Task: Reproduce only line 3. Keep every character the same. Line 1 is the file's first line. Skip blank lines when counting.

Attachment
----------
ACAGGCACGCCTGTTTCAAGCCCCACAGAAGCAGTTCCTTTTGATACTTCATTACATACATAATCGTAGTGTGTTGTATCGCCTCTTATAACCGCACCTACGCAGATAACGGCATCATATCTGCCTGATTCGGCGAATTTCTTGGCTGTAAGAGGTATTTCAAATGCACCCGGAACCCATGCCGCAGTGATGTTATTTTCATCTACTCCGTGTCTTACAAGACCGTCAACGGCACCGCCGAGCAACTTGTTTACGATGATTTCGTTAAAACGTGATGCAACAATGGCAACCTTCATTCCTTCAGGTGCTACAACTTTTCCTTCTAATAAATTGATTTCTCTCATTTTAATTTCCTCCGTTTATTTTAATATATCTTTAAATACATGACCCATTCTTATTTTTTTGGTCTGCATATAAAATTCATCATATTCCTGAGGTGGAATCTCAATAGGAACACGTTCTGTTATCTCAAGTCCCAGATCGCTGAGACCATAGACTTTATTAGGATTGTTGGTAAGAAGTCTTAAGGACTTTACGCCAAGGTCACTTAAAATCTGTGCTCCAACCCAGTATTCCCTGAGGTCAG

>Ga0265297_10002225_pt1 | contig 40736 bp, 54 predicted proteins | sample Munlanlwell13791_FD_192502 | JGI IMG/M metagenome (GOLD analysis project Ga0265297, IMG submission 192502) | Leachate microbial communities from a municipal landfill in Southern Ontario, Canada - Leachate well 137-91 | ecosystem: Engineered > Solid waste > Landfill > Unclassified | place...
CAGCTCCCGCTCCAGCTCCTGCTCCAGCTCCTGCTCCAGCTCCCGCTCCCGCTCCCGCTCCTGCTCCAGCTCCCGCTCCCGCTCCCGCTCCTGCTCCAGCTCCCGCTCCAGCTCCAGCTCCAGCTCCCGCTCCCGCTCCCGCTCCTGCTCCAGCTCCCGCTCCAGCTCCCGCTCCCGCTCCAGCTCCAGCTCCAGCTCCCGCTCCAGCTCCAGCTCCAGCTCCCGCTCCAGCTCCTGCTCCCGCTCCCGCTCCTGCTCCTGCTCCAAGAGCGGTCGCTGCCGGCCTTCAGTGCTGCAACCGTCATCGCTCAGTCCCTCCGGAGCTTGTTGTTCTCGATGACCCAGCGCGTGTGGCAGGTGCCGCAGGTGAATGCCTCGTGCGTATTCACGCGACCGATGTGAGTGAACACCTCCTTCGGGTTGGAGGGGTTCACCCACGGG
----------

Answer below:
CAGCTCCCGCTCCAGCTCCTGCTCCAGCTCCTGCTCCAGCTCCCGCTCCCGCTCCCGCTCCTGCTCCAGCTCCCGCTCCCGCTCCCGCTCCTGCTCCAGCTCCCGCTCCAGCTCCAGCTCCAGCTCCCGCTCCCGCTCCCGCTCCTGCTCCAGCTCCCGCTCCAGCTCCCGCTCCCGCTCCAGCTCCAGCTCCAGCTCCCGCTCCAGCTCCAGCTCCAGCTCCCGCTCCAGCTCCTGCTCCCGCTCCCGCTCCTGCTCCTGCTCCAAGAGCGGTCGCTGCCGGCCTTCAGTGCTGCAACCGTCATCGCTCAGTCCCTCCGGAGCTTGTTGTTCTCGATGACCCAGCGCGTGTGGCAGGTGCCGCAGGTGAATGCCTCGTGCGTATTCACGCGACCGATGTGAGTGAACACCTCCTTCGGGTTGGAGGGGTTCACCCACGGG